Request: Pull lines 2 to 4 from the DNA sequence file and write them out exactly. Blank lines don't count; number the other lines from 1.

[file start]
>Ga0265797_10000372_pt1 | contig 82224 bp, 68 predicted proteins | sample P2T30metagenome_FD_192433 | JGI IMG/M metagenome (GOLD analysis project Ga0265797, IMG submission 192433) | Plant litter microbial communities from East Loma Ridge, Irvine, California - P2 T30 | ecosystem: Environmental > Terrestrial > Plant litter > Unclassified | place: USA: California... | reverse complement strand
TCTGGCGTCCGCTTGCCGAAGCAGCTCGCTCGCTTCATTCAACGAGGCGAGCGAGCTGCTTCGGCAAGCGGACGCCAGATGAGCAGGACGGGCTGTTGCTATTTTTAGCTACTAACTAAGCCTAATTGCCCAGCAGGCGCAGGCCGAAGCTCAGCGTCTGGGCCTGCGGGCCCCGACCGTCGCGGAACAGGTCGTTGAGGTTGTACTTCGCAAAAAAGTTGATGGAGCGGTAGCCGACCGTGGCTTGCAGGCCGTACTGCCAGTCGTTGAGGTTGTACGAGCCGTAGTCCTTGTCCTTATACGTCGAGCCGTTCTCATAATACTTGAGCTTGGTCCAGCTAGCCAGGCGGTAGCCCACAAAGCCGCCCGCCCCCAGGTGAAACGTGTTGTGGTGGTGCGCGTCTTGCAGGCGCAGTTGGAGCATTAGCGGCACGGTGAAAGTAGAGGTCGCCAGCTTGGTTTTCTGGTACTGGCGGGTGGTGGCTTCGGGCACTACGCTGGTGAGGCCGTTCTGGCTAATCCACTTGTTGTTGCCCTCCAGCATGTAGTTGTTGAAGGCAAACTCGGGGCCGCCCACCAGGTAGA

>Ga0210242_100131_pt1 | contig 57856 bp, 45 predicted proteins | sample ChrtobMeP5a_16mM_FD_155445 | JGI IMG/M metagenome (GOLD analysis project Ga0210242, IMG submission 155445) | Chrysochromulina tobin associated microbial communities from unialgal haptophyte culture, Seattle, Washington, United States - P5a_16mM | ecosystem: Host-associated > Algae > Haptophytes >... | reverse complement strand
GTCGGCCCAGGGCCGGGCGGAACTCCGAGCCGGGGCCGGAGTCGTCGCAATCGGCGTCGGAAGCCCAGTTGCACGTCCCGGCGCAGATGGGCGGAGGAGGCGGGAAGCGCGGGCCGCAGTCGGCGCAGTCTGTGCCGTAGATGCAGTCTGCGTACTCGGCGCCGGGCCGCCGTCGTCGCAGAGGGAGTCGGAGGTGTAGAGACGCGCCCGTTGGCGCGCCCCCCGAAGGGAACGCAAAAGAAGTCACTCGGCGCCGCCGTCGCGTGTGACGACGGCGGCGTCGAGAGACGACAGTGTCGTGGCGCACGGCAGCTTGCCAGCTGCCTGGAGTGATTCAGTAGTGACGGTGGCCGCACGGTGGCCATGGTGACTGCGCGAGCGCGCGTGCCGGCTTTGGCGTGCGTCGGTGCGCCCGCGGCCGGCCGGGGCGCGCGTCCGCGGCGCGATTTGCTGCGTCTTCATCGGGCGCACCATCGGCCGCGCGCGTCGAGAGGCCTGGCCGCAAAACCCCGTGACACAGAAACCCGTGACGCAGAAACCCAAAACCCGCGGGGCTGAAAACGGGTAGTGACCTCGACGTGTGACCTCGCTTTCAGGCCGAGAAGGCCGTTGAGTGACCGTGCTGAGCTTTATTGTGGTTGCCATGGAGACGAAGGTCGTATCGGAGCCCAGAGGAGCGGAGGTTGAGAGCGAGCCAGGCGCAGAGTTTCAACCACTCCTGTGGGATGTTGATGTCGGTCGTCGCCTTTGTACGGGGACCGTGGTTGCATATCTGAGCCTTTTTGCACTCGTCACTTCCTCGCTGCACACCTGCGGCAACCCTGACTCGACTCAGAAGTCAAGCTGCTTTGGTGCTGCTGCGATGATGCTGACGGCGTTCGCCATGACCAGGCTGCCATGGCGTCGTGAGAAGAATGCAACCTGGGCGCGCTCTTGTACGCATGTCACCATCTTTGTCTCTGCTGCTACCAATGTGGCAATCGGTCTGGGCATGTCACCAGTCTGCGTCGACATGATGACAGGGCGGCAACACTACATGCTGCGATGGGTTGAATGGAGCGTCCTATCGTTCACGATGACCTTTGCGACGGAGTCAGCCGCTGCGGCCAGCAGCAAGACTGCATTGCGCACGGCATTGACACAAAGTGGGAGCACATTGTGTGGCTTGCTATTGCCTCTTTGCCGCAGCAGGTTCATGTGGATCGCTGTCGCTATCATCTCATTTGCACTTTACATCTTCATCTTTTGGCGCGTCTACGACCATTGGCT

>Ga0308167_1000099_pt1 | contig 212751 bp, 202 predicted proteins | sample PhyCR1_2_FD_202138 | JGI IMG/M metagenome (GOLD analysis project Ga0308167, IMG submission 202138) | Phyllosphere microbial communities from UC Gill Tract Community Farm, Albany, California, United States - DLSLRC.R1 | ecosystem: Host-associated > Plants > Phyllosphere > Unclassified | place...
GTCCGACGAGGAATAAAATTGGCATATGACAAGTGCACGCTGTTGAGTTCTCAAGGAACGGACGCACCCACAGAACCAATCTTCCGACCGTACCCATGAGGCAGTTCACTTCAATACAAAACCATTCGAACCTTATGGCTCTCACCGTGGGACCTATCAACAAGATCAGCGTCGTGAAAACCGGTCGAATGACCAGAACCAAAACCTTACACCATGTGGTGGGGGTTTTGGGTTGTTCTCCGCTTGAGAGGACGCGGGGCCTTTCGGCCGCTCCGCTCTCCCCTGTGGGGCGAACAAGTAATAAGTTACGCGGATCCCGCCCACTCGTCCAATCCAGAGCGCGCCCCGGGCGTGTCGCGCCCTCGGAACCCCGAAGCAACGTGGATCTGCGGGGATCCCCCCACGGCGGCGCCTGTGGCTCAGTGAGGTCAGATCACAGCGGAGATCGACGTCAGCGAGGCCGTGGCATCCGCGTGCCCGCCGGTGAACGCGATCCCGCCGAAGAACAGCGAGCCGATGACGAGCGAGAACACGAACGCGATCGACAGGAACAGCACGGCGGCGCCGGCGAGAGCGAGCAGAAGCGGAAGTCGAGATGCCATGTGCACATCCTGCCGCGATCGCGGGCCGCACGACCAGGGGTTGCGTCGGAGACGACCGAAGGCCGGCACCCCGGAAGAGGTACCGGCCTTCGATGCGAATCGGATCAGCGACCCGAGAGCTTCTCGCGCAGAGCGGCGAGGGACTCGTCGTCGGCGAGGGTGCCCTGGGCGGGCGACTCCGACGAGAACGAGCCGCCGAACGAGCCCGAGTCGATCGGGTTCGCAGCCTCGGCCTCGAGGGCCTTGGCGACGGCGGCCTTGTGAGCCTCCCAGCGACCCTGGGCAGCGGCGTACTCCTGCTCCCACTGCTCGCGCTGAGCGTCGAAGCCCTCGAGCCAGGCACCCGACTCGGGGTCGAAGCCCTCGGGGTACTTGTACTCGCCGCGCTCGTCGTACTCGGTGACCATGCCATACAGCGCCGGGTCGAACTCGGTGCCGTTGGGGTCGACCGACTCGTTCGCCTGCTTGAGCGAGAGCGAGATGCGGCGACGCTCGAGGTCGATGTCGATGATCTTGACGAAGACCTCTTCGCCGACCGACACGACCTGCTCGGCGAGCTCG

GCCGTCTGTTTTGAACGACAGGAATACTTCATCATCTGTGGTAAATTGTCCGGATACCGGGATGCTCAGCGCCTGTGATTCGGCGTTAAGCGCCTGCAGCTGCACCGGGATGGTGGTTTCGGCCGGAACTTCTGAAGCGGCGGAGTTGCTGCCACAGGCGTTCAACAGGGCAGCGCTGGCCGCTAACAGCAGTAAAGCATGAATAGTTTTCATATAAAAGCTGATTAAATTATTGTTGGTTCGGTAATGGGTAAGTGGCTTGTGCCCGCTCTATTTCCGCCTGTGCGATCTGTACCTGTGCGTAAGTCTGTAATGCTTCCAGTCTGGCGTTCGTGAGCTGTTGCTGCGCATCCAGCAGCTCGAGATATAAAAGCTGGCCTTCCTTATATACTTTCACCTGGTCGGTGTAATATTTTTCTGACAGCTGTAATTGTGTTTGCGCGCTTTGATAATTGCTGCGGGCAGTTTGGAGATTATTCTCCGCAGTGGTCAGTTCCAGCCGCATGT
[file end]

TCTGGCGTCCGCTTGCCGAAGCAGCTCGCTCGCTTCATTCAACGAGGCGAGCGAGCTGCTTCGGCAAGCGGACGCCAGATGAGCAGGACGGGCTGTTGCTATTTTTAGCTACTAACTAAGCCTAATTGCCCAGCAGGCGCAGGCCGAAGCTCAGCGTCTGGGCCTGCGGGCCCCGACCGTCGCGGAACAGGTCGTTGAGGTTGTACTTCGCAAAAAAGTTGATGGAGCGGTAGCCGACCGTGGCTTGCAGGCCGTACTGCCAGTCGTTGAGGTTGTACGAGCCGTAGTCCTTGTCCTTATACGTCGAGCCGTTCTCATAATACTTGAGCTTGGTCCAGCTAGCCAGGCGGTAGCCCACAAAGCCGCCCGCCCCCAGGTGAAACGTGTTGTGGTGGTGCGCGTCTTGCAGGCGCAGTTGGAGCATTAGCGGCACGGTGAAAGTAGAGGTCGCCAGCTTGGTTTTCTGGTACTGGCGGGTGGTGGCTTCGGGCACTACGCTGGTGAGGCCGTTCTGGCTAATCCACTTGTTGTTGCCCTCCAGCATGTAGTTGTTGAAGGCAAACTCGGGGCCGCCCACCAGGTAGA

>Ga0210242_100131_pt1 | contig 57856 bp, 45 predicted proteins | sample ChrtobMeP5a_16mM_FD_155445 | JGI IMG/M metagenome (GOLD analysis project Ga0210242, IMG submission 155445) | Chrysochromulina tobin associated microbial communities from unialgal haptophyte culture, Seattle, Washington, United States - P5a_16mM | ecosystem: Host-associated > Algae > Haptophytes >... | reverse complement strand
GTCGGCCCAGGGCCGGGCGGAACTCCGAGCCGGGGCCGGAGTCGTCGCAATCGGCGTCGGAAGCCCAGTTGCACGTCCCGGCGCAGATGGGCGGAGGAGGCGGGAAGCGCGGGCCGCAGTCGGCGCAGTCTGTGCCGTAGATGCAGTCTGCGTACTCGGCGCCGGGCCGCCGTCGTCGCAGAGGGAGTCGGAGGTGTAGAGACGCGCCCGTTGGCGCGCCCCCCGAAGGGAACGCAAAAGAAGTCACTCGGCGCCGCCGTCGCGTGTGACGACGGCGGCGTCGAGAGACGACAGTGTCGTGGCGCACGGCAGCTTGCCAGCTGCCTGGAGTGATTCAGTAGTGACGGTGGCCGCACGGTGGCCATGGTGACTGCGCGAGCGCGCGTGCCGGCTTTGGCGTGCGTCGGTGCGCCCGCGGCCGGCCGGGGCGCGCGTCCGCGGCGCGATTTGCTGCGTCTTCATCGGGCGCACCATCGGCCGCGCGCGTCGAGAGGCCTGGCCGCAAAACCCCGTGACACAGAAACCCGTGACGCAGAAACCCAAAACCCGCGGGGCTGAAAACGGGTAGTGACCTCGACGTGTGACCTCGCTTTCAGGCCGAGAAGGCCGTTGAGTGACCGTGCTGAGCTTTATTGTGGTTGCCATGGAGACGAAGGTCGTATCGGAGCCCAGAGGAGCGGAGGTTGAGAGCGAGCCAGGCGCAGAGTTTCAACCACTCCTGTGGGATGTTGATGTCGGTCGTCGCCTTTGTACGGGGACCGTGGTTGCATATCTGAGCCTTTTTGCACTCGTCACTTCCTCGCTGCACACCTGCGGCAACCCTGACTCGACTCAGAAGTCAAGCTGCTTTGGTGCTGCTGCGATGATGCTGACGGCGTTCGCCATGACCAGGCTGCCATGGCGTCGTGAGAAGAATGCAACCTGGGCGCGCTCTTGTACGCATGTCACCATCTTTGTCTCTGCTGCTACCAATGTGGCAATCGGTCTGGGCATGTCACCAGTCTGCGTCGACATGATGACAGGGCGGCAACACTACATGCTGCGATGGGTTGAATGGAGCGTCCTATCGTTCACGATGACCTTTGCGACGGAGTCAGCCGCTGCGGCCAGCAGCAAGACTGCATTGCGCACGGCATTGACACAAAGTGGGAGCACATTGTGTGGCTTGCTATTGCCTCTTTGCCGCAGCAGGTTCATGTGGATCGCTGTCGCTATCATCTCATTTGCACTTTACATCTTCATCTTTTGGCGCGTCTACGACCATTGGCT